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Traces of immortality in tumor DNA

No. 06 | 05/02/2020 | by Koh

To gain an infinite lifespan, cancer cells need to maintain the ends of their chromosomes, known as telomeres. They achieve this in various different ways. Scientists from the German Cancer Research Center systematically investigated more than 2,500 tumor genomes of 36 types of cancer to find out how these mechanisms are manifest in changes in the DNA. Active lengthening of the telomeres is one of the hallmarks of all cancer cells and hence an important focus in developing targeted treatments. The study is part of the Pan-Cancer Analysis of Whole Genomes (PCAWG).

Intact telomeres, the end structures of the chromosomes, are a prerequisite for the immortality of tumor cells.
© AJC1, Wikimedia Commons

Healthy body cells have a natural expiry date defined by the length of their telomeres. Telomeres are part of DNA and protect the end of the chromosomes. They become shorter each time the cell divides, however, until a minimum length is reached – the telomere has then been used up so to speak. Stem cells are the only type of cells to produce the 'immortality enzyme' telomerase, which can lengthen the telomeres again. All other cells stop dividing after around 50 cycles.

Cancer cells depend on intact telomeres for unlimited cell division. Earlier studies showed that around 85 percent of all tumors upregulate telomerase via different mechanisms. The remaining tumors use alternative mechanisms to lengthen telomeres.
A team of researchers led by Lars Feuerbach from the German Cancer Research Center (DKFZ) studied more than 2,500 tumor samples to gain a better understanding of these mechanisms, in particular those that have not been well researched to date. The study is part of the Pan-Cancer Analysis of Whole Genomes (PCAWG).

The PCAWG researchers found DNA mutations that point to one of the two known mechanisms of telomere lengthening in only 13 percent of the cases studied. As lead author Lina Sieverling explained, "In the vast majority of the 2,500 cancer cases studied, we observed increased activity of the telomerase gene but without any changes in the genome that could explain this. Epigenetic factors that do not leave any trace in the genome might be partly responsible here."

Of the 13 percent of those tumors whose DNA showed indications of telomere lengthening, only 64 cases pointed to the alternative mechanisms.

The researchers discovered two peculiarities in these tumors: Telomeres usually consist of hundreds of repetitions of the same sequence of six DNA bases. In the telomeres with alternative lengthening mechanisms, however, variations of the normal telomere sequences are often found. Moreover, small fragments of the telomeres are very often integrated into other parts of the genome in these tumor cells.

In certain types of cancer, particularly in children, one of the factors that determine the aggressiveness of the tumor is known to be the mechanism by which the telomeres of the cancer cells are lengthened. This is the case in medulloblastomas, for example, which carry a worse prognosis if the cancer cells use the alternative mechanism.

"At the moment, we cannot tell whether and, if so, in what way these two findings are important or whether they affect the course of disease in cancer patients," principal investigator Lars Feuerbach explained. "Active lengthening of the telomeres is one of the weak points in all cancer cells and hence an important focus in developing targeted treatments," he added. "To do so, a precise knowledge of all the underlying molecular processes is vital."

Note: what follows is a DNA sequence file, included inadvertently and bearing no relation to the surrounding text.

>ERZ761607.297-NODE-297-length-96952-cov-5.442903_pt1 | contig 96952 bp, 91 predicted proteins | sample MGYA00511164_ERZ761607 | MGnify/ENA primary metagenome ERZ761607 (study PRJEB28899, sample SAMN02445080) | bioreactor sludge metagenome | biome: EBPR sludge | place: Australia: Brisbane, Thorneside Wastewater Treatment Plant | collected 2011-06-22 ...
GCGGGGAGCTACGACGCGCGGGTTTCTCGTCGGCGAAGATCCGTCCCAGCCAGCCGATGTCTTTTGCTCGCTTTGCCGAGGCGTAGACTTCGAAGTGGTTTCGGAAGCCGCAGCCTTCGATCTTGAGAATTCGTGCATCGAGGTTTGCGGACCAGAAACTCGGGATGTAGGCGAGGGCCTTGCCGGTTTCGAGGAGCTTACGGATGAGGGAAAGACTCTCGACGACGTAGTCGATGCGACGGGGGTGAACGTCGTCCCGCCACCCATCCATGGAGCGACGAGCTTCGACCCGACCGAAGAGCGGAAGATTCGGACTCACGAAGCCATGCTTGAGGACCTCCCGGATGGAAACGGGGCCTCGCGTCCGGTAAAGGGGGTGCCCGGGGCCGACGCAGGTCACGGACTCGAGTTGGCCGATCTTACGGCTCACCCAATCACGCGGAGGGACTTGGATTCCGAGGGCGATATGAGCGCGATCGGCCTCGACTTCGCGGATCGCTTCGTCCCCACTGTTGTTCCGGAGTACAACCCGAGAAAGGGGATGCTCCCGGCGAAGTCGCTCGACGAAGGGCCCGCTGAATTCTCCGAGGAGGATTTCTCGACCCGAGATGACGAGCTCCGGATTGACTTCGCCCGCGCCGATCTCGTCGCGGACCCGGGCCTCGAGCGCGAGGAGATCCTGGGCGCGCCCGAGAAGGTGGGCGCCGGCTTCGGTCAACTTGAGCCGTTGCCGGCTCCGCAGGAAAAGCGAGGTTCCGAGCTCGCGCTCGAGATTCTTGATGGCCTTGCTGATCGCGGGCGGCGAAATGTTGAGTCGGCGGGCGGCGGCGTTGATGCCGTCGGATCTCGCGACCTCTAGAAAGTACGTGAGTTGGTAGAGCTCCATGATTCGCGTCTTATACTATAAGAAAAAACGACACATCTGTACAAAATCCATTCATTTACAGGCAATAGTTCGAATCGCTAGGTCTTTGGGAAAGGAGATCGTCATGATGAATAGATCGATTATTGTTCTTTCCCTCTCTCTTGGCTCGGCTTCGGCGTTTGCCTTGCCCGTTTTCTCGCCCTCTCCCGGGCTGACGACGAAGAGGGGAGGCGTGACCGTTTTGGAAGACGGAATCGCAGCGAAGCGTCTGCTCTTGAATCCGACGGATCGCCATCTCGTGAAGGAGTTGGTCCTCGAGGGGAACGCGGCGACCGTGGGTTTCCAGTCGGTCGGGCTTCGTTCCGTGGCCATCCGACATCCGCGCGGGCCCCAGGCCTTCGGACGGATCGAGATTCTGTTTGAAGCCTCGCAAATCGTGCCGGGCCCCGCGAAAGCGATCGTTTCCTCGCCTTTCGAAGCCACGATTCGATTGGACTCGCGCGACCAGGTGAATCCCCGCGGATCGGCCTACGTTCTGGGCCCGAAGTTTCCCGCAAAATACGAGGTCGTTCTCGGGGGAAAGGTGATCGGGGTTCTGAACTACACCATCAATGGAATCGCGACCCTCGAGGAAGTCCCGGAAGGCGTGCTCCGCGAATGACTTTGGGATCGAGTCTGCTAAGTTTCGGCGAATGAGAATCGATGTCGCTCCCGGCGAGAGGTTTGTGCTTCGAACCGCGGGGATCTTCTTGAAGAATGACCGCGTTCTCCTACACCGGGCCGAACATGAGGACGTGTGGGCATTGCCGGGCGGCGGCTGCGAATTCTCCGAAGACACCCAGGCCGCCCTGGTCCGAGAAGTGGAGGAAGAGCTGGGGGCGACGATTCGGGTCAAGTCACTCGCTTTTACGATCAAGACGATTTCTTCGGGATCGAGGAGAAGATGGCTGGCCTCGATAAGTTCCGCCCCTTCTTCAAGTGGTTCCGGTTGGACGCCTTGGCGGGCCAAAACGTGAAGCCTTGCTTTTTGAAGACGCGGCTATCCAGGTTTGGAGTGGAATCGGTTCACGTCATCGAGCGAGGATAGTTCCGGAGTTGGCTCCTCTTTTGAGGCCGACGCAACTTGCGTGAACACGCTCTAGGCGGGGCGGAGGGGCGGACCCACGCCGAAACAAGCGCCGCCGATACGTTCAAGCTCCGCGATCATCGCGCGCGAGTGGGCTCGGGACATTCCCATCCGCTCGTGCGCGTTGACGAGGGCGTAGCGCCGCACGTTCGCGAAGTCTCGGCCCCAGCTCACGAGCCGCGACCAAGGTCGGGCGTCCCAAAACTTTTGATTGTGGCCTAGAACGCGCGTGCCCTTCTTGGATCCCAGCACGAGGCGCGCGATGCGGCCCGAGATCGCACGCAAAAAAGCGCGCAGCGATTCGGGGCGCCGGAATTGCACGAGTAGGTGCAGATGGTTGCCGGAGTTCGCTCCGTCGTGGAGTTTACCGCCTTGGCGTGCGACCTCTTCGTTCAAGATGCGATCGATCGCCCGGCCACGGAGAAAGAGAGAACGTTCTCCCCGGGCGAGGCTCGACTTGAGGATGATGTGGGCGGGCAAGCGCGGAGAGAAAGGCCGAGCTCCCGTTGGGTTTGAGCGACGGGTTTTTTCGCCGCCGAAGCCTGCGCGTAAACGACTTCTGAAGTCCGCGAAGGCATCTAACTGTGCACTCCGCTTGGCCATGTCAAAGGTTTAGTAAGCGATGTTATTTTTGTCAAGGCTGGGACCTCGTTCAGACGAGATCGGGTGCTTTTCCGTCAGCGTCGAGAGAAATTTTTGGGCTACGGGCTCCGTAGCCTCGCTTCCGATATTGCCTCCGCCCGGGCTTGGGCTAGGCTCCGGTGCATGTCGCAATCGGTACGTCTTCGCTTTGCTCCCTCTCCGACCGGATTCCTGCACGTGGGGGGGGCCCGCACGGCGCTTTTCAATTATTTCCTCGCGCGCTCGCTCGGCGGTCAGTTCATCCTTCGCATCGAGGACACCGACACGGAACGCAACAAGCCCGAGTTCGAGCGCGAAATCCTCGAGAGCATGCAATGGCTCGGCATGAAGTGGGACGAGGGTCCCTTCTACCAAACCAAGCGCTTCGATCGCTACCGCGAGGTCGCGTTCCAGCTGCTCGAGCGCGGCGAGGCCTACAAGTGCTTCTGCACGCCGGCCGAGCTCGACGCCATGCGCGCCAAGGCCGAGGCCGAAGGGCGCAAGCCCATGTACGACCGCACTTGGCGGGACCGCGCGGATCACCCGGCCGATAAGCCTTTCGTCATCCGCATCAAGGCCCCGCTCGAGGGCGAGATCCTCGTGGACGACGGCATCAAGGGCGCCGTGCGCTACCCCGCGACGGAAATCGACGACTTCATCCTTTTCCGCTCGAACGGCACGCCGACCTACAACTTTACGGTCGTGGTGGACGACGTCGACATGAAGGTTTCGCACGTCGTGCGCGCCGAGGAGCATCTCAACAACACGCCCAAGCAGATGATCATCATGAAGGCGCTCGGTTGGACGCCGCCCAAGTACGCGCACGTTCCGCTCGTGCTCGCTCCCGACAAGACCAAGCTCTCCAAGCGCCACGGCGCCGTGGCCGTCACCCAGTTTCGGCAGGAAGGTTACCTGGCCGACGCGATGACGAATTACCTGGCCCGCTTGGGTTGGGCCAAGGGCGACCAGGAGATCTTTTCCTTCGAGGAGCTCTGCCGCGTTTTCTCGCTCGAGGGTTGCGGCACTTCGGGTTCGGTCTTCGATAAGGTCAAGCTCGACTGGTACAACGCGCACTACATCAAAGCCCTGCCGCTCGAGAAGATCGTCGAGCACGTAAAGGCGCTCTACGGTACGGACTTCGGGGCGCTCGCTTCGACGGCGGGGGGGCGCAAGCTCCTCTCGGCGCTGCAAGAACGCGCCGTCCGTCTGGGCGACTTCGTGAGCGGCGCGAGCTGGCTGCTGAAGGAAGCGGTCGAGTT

Genomic footprints of activated telomere maintenance mechanisms in cancer: Lina Sieverling, Chen Hong, Sandra D. Koser, Philip Ginsbach, Kortine Kleinheinz, Barbara Hutter, Delia M. Braun, Isidro Cortés-Ciriano, Ruibin Xi, Rolf Kabbe, Peter J. Park, Roland Eils, Matthias Schlesner, PCAWG-Structural Variation Working Group, Benedikt Brors, Karsten Rippe, David T.W. Jones, Lars Feuerbach & PCAWG Consortium
Nature Communications 2020. DOI: 10.1038/s41467-019-13824-9

 

The German Cancer Research Center (Deutsches Krebsforschungszentrum, DKFZ) with its more than 3,000 employees is the largest biomedical research institution in Germany. At DKFZ, more than 1,300 scientists investigate how cancer develops, identify cancer risk factors and endeavor to find new strategies to prevent people from getting cancer. They develop novel approaches to make tumor diagnosis more precise and treatment of cancer patients more successful. DKFZ’s Cancer Information Service (KID) provides individual answers to all questions about cancer for patients, the general public, and health care professionals. Jointly with partners from Heidelberg University Hospital, DKFZ runs the National Center for Tumor Diseases (NCT) located in Heidelberg and Dresden, and, also in Heidelberg, the Hopp Children’s Cancer Center (KiTZ). In the German Cancer Consortium (DKTK), one of six German Centers for Health Research, DKFZ maintains translational centers at seven university partnering sites. Combining excellent university hospitals with high-profile research at a Helmholtz Center at the NCT and DKTK sites is an important contribution to the endeavor of translating promising approaches from cancer research into the clinic in order to improve the chances of cancer patients. DKFZ is a member of the Helmholtz Association of National Research Centers, with ninety percent of its funding coming from the German Federal Ministry of Education and Research and the remaining ten percent from the State of Baden-Württemberg.

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